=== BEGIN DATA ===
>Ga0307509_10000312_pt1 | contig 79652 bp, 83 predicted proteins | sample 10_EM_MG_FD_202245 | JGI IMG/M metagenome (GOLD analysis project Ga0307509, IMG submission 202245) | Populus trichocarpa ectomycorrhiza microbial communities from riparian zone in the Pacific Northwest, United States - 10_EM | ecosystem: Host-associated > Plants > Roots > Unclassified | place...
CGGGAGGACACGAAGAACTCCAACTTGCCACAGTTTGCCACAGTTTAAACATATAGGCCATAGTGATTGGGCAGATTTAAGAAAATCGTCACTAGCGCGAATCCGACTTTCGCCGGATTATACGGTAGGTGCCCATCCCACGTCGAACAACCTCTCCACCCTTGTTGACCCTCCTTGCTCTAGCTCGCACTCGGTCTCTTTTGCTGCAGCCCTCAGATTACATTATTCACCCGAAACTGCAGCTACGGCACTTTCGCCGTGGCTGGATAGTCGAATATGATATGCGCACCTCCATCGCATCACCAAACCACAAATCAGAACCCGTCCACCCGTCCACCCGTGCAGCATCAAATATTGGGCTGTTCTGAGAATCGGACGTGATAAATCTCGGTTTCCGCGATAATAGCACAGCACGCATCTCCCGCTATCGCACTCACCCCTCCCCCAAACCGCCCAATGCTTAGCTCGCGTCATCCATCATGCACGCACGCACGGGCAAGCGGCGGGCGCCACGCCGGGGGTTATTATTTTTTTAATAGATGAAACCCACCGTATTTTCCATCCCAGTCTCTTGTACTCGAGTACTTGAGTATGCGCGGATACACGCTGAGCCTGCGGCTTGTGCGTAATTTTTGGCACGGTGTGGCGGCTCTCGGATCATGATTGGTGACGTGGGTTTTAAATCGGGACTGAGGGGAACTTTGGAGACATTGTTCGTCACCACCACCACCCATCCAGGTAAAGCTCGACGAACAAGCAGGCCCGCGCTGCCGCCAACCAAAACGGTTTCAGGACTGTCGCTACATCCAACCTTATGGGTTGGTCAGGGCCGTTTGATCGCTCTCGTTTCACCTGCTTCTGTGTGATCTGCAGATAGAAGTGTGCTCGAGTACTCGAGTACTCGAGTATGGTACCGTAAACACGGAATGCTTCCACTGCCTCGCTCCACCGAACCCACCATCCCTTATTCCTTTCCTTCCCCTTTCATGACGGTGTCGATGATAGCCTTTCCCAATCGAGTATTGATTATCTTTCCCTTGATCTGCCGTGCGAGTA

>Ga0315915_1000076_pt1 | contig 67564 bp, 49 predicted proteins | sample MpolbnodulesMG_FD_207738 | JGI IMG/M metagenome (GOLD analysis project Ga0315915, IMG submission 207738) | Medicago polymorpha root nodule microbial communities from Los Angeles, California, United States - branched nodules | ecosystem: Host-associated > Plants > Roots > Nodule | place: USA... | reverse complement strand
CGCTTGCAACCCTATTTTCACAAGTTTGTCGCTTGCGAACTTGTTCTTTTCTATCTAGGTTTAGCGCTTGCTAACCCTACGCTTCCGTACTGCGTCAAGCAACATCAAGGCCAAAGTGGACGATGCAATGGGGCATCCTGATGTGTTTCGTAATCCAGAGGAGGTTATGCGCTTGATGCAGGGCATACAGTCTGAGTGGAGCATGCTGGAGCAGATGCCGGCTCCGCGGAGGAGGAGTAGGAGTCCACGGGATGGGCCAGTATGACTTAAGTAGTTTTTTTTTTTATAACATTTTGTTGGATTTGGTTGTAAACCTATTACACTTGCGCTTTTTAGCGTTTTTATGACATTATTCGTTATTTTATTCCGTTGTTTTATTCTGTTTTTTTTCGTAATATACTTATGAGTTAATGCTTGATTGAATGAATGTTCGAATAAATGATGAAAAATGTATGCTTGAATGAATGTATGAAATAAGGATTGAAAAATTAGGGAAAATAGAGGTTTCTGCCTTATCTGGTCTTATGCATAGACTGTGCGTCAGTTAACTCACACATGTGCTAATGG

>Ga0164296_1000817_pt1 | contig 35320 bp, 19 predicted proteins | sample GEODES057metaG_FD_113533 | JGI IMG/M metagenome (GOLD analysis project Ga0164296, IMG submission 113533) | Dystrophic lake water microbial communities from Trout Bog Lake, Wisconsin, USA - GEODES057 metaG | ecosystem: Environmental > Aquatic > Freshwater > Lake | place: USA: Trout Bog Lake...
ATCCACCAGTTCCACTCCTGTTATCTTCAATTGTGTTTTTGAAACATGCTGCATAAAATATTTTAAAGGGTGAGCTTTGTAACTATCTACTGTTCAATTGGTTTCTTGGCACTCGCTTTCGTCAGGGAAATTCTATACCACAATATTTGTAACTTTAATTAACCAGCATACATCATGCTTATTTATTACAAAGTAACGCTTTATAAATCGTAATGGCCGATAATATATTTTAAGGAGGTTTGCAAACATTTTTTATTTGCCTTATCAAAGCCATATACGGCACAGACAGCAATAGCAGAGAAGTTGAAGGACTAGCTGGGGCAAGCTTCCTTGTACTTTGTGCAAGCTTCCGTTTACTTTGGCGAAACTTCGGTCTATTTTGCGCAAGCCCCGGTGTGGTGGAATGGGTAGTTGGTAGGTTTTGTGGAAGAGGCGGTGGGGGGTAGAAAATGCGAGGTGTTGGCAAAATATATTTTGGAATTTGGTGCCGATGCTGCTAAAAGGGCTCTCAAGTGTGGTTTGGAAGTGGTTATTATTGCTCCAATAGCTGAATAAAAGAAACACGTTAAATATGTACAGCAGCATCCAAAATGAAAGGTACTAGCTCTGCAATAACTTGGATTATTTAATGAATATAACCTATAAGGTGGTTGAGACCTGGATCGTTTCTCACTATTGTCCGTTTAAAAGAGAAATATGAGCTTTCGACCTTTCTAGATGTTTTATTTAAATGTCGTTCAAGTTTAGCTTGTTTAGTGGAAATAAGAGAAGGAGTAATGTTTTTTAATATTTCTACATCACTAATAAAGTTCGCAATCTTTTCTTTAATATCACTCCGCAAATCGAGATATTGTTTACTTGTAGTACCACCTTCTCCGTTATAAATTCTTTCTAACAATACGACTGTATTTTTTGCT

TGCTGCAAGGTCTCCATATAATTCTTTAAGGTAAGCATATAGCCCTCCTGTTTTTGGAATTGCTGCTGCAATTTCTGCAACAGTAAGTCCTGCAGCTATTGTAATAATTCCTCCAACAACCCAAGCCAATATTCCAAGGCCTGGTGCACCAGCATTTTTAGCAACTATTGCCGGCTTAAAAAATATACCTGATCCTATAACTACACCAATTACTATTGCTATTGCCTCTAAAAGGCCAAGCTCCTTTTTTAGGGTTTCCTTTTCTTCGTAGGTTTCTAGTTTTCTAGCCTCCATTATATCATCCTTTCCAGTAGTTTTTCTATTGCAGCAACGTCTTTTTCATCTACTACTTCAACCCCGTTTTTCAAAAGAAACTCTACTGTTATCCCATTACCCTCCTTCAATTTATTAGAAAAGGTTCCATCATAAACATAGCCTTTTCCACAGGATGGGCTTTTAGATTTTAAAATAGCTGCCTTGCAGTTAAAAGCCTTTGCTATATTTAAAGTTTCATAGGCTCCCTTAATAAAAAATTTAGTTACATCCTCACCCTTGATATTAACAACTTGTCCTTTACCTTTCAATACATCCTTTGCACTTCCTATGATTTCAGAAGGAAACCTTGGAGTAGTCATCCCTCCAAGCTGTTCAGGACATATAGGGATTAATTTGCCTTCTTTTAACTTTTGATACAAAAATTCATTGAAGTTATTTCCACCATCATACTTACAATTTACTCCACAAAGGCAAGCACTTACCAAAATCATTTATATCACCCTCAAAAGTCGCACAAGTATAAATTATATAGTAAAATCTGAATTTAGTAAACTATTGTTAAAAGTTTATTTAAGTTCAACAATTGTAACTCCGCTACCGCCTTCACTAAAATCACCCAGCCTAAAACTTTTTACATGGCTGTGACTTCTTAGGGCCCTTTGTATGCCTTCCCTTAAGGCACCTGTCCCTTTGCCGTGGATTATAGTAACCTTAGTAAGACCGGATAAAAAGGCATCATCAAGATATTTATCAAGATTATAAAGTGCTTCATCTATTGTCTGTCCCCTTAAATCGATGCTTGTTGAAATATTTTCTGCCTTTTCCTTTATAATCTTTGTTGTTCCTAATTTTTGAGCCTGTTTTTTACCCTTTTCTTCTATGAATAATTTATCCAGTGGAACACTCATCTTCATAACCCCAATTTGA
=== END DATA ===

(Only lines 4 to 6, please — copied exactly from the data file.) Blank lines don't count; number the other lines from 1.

CGCTTGCAACCCTATTTTCACAAGTTTGTCGCTTGCGAACTTGTTCTTTTCTATCTAGGTTTAGCGCTTGCTAACCCTACGCTTCCGTACTGCGTCAAGCAACATCAAGGCCAAAGTGGACGATGCAATGGGGCATCCTGATGTGTTTCGTAATCCAGAGGAGGTTATGCGCTTGATGCAGGGCATACAGTCTGAGTGGAGCATGCTGGAGCAGATGCCGGCTCCGCGGAGGAGGAGTAGGAGTCCACGGGATGGGCCAGTATGACTTAAGTAGTTTTTTTTTTTATAACATTTTGTTGGATTTGGTTGTAAACCTATTACACTTGCGCTTTTTAGCGTTTTTATGACATTATTCGTTATTTTATTCCGTTGTTTTATTCTGTTTTTTTTCGTAATATACTTATGAGTTAATGCTTGATTGAATGAATGTTCGAATAAATGATGAAAAATGTATGCTTGAATGAATGTATGAAATAAGGATTGAAAAATTAGGGAAAATAGAGGTTTCTGCCTTATCTGGTCTTATGCATAGACTGTGCGTCAGTTAACTCACACATGTGCTAATGG

>Ga0164296_1000817_pt1 | contig 35320 bp, 19 predicted proteins | sample GEODES057metaG_FD_113533 | JGI IMG/M metagenome (GOLD analysis project Ga0164296, IMG submission 113533) | Dystrophic lake water microbial communities from Trout Bog Lake, Wisconsin, USA - GEODES057 metaG | ecosystem: Environmental > Aquatic > Freshwater > Lake | place: USA: Trout Bog Lake...
ATCCACCAGTTCCACTCCTGTTATCTTCAATTGTGTTTTTGAAACATGCTGCATAAAATATTTTAAAGGGTGAGCTTTGTAACTATCTACTGTTCAATTGGTTTCTTGGCACTCGCTTTCGTCAGGGAAATTCTATACCACAATATTTGTAACTTTAATTAACCAGCATACATCATGCTTATTTATTACAAAGTAACGCTTTATAAATCGTAATGGCCGATAATATATTTTAAGGAGGTTTGCAAACATTTTTTATTTGCCTTATCAAAGCCATATACGGCACAGACAGCAATAGCAGAGAAGTTGAAGGACTAGCTGGGGCAAGCTTCCTTGTACTTTGTGCAAGCTTCCGTTTACTTTGGCGAAACTTCGGTCTATTTTGCGCAAGCCCCGGTGTGGTGGAATGGGTAGTTGGTAGGTTTTGTGGAAGAGGCGGTGGGGGGTAGAAAATGCGAGGTGTTGGCAAAATATATTTTGGAATTTGGTGCCGATGCTGCTAAAAGGGCTCTCAAGTGTGGTTTGGAAGTGGTTATTATTGCTCCAATAGCTGAATAAAAGAAACACGTTAAATATGTACAGCAGCATCCAAAATGAAAGGTACTAGCTCTGCAATAACTTGGATTATTTAATGAATATAACCTATAAGGTGGTTGAGACCTGGATCGTTTCTCACTATTGTCCGTTTAAAAGAGAAATATGAGCTTTCGACCTTTCTAGATGTTTTATTTAAATGTCGTTCAAGTTTAGCTTGTTTAGTGGAAATAAGAGAAGGAGTAATGTTTTTTAATATTTCTACATCACTAATAAAGTTCGCAATCTTTTCTTTAATATCACTCCGCAAATCGAGATATTGTTTACTTGTAGTACCACCTTCTCCGTTATAAATTCTTTCTAACAATACGACTGTATTTTTTGCT